Guest column: Grand doctors assess wellness, too
Ryan Summerlin July 8, 2014
Many people do not understand the importance of having a primary care provider, let alone a provider who is local. Some people use a provider out-of-county, in Denver, for example, for well exams but use a local provider for sick visits. From the provider’s perspective, this defeats the purpose of having a primary care provider. Your provider needs to know you during all phases of your health – well and sick – in order to have the best possible tools to treat you. In other words, your provider needs to see you when you are well in order to have a baseline to help them best diagnose and treat you when you are sick.
A well exam is the perfect opportunity to get to know your provider and for him to get to know you and your family.
You can talk to your provider about your health concerns, including any family members who have new diagnoses. These are all very important pieces of information for your provider to have.
You also need to know the schedule for yours or your family’s well exams and make sure you schedule them on time. Babies should have well exams at 2 weeks, 1 month, 2 months, 4 months, 6 months, 9 months, 12 months, 15 or 18 months, and 2 years. Immunizations often go with those exams and it is extremely important you do not miss an appointment. Your provider tracks your infant’s growth compared to other infants.
If by chance something is amiss, early detection could be a game changer and improve your child’s long-term outcomes.
Children need well exams at least annually after the age of 2. Your provider might ask you to come in more frequently. Please do so. Most children need immunization boosters by kindergarten as well.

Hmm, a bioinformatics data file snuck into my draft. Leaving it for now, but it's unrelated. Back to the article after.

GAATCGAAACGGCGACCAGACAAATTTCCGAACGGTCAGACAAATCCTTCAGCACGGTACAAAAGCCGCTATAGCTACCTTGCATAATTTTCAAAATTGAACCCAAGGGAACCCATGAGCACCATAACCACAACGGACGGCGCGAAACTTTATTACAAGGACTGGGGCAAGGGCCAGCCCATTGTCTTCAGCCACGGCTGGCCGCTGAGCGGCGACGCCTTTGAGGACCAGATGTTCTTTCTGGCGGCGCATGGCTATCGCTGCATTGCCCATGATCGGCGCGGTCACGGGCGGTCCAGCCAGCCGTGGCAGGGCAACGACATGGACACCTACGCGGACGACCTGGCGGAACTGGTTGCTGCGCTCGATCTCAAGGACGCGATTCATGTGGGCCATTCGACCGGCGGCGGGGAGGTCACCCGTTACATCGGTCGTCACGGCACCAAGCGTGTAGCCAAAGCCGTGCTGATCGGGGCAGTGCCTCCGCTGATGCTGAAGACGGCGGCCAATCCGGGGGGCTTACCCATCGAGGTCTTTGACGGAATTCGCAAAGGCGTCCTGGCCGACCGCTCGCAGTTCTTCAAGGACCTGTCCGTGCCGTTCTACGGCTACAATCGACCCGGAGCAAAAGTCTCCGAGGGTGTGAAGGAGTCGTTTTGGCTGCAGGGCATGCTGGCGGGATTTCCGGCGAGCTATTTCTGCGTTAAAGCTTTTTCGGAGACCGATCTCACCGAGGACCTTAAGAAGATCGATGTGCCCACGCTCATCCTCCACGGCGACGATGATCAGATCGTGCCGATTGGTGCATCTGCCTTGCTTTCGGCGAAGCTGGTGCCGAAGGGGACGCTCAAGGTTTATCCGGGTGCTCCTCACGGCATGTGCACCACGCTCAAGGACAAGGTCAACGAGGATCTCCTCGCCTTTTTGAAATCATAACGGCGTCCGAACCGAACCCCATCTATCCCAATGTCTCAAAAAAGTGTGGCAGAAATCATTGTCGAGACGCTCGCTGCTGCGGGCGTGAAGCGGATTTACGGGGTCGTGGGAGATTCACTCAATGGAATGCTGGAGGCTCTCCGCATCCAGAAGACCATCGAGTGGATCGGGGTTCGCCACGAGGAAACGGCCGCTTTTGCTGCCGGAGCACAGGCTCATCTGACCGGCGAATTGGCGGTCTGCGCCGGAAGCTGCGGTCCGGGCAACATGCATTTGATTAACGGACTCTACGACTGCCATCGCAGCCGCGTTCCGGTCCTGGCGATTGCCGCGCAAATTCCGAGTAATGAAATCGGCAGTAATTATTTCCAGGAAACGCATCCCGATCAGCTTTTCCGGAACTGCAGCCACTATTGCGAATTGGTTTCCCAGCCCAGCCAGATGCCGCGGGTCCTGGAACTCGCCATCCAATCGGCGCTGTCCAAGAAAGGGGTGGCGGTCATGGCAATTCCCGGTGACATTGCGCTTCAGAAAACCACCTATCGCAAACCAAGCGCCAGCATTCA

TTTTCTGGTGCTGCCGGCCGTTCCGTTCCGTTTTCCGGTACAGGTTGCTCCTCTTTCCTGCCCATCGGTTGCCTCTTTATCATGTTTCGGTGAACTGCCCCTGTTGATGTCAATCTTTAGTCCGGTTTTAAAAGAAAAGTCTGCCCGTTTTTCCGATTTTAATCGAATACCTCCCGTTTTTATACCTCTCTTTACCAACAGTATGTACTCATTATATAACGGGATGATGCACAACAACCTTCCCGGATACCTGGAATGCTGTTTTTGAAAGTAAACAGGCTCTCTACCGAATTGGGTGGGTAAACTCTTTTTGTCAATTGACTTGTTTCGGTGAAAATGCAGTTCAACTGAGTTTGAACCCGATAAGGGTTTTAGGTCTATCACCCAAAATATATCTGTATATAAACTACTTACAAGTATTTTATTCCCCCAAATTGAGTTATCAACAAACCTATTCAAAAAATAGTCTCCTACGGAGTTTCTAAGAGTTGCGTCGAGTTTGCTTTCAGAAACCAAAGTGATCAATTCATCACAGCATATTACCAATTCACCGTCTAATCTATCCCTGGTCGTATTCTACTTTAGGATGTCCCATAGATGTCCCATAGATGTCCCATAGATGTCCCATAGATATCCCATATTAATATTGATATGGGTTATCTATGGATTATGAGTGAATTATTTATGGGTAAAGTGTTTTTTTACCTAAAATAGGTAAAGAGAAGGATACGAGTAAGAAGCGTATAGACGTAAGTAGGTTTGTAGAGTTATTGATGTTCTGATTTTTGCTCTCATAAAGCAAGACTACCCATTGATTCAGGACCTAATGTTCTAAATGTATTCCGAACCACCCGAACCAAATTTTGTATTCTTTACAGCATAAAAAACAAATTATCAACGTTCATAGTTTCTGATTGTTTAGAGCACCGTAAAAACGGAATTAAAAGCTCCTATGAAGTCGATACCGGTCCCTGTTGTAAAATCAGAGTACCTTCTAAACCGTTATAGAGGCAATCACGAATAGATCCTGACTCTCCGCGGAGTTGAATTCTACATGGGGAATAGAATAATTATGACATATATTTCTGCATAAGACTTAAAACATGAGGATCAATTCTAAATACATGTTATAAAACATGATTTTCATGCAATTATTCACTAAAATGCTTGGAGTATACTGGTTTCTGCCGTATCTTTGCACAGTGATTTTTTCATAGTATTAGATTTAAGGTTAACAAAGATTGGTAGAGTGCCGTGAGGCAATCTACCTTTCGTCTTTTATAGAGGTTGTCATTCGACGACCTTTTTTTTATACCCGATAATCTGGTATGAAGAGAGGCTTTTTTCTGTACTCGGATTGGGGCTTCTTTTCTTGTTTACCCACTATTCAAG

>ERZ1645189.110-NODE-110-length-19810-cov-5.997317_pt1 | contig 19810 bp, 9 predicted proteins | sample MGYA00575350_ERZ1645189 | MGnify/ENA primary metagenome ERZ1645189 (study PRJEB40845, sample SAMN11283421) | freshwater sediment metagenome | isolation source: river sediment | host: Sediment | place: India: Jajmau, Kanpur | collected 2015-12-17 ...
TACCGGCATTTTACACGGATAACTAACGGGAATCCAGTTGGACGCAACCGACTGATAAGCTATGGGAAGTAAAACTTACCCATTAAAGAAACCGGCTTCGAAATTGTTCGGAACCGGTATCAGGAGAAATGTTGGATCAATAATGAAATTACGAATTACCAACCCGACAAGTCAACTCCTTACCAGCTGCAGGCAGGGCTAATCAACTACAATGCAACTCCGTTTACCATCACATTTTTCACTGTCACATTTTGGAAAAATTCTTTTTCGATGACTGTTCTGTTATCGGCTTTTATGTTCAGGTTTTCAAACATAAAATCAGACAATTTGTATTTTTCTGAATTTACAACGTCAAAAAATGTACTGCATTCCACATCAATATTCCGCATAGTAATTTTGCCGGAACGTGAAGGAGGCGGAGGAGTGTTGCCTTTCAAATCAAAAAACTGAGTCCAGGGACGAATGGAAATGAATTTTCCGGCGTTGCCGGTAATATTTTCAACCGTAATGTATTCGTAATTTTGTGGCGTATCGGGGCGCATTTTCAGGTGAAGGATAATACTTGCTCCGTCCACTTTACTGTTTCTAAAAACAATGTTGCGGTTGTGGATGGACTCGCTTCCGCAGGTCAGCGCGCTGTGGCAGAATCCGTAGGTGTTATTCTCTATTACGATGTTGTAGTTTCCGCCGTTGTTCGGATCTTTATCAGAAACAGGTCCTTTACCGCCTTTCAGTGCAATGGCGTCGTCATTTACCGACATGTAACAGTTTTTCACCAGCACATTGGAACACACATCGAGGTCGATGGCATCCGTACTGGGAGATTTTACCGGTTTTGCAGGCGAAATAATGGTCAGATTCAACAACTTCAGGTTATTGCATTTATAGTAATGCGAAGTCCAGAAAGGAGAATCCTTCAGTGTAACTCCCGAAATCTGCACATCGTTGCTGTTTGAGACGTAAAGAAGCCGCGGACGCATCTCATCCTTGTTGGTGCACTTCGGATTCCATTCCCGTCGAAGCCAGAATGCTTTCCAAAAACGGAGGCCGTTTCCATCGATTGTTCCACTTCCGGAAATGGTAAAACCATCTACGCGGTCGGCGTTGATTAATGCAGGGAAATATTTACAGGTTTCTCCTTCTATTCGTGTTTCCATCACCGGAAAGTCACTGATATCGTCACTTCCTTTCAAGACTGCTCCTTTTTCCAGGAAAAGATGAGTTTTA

Men and women should have exams annually to every three years, depending on your age and having an established relationship with your provider. Your provider will ask you about your diet and exercise, depression, alcohol and tobacco use, and safety concerns like seat belts. Your provider will also take your blood pressure, screen for chronic diseases and might order blood tests. After age 19, you should have one tetanus-diphtheria and acellular pertussis (TdAP) vaccine every 10 years. There are many other vaccines to discuss with your provider as well to determine what is best for you at each visit, including flu vaccines.
Young women should have their first pelvic exam and PAP smear within three years of becoming sexually active or by the age of 21, and every two years thereafter, to check for cervical cancer. Once the woman is over the age of 30, and your PAP smears have been negative three times in a row, your provider might tell you that you only need a PAP smear every three years.
Young men should have their first infectious disease screening when they become sexually active and regularly thereafter. If you have risk factors for heart disease, men should begin screening at the age of 20.
You also need to volunteer information to your provider, since the most important part of their decision-making is based on your personal and family medical history. The accuracy of present and prior history has a huge impact on the quality of care provided.
Finally, all health insurances are now required to cover an annual preventative service exam at no out-of-pocket expense to the patient. An Annual Wellness exam is a great way to make sure your provider is well-informed about your current health, and that you in turn are well educated about opportunities to protect your health no matter how you are feeling.